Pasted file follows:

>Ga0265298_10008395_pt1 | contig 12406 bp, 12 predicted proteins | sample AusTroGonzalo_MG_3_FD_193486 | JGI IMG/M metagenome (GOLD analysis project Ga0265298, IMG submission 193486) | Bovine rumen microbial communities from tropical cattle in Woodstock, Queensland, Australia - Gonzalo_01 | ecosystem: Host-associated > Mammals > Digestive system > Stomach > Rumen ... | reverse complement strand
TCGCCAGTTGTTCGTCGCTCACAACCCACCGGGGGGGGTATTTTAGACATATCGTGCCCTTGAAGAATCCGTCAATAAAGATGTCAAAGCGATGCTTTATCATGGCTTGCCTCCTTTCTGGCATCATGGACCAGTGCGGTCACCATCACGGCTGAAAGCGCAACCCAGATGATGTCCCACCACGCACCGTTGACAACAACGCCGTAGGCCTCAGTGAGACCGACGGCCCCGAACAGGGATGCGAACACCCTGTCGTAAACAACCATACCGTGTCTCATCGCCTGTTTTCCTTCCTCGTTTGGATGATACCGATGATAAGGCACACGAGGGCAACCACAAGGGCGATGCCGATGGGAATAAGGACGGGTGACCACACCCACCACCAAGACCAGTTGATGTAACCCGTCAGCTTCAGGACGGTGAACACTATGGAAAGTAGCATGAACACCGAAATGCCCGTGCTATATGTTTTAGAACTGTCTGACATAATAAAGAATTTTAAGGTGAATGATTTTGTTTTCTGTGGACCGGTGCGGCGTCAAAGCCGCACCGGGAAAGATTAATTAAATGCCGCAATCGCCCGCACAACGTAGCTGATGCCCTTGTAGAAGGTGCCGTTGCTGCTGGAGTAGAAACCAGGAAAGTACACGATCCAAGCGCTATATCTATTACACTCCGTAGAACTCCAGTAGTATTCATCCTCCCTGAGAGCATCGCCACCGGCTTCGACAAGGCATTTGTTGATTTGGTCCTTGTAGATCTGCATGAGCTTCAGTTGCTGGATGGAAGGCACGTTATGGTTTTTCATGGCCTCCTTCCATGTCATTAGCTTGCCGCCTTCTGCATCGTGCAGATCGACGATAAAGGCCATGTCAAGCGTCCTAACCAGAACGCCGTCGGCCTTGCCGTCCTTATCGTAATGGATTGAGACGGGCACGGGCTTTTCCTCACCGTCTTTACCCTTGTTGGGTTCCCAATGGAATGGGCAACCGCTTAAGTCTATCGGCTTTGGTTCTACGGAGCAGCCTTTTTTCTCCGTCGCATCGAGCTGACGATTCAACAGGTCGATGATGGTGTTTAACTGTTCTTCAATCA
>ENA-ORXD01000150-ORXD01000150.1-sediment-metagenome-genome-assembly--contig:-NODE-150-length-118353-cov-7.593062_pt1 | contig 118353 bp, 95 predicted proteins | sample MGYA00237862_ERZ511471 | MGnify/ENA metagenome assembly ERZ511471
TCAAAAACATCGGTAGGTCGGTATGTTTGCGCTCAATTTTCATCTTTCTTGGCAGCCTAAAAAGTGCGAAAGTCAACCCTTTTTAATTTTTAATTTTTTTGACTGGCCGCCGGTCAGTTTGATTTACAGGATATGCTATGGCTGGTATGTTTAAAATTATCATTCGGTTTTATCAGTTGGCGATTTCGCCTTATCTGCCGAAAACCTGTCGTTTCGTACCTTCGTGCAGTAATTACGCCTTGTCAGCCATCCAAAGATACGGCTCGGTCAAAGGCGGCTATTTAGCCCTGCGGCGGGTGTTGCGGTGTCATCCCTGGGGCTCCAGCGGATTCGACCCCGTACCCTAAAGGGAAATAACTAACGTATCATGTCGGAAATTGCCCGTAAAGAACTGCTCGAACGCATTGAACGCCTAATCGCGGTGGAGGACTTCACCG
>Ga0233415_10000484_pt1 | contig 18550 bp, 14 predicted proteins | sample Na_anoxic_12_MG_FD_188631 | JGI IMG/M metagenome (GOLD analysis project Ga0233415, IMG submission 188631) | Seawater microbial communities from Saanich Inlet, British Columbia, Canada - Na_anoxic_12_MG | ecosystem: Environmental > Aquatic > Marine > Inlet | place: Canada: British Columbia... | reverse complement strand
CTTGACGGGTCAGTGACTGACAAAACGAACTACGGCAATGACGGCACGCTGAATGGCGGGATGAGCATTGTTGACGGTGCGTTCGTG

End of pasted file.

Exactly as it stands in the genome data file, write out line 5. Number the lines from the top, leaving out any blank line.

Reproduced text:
>Ga0233415_10000484_pt1 | contig 18550 bp, 14 predicted proteins | sample Na_anoxic_12_MG_FD_188631 | JGI IMG/M metagenome (GOLD analysis project Ga0233415, IMG submission 188631) | Seawater microbial communities from Saanich Inlet, British Columbia, Canada - Na_anoxic_12_MG | ecosystem: Environmental > Aquatic > Marine > Inlet | place: Canada: British Columbia... | reverse complement strand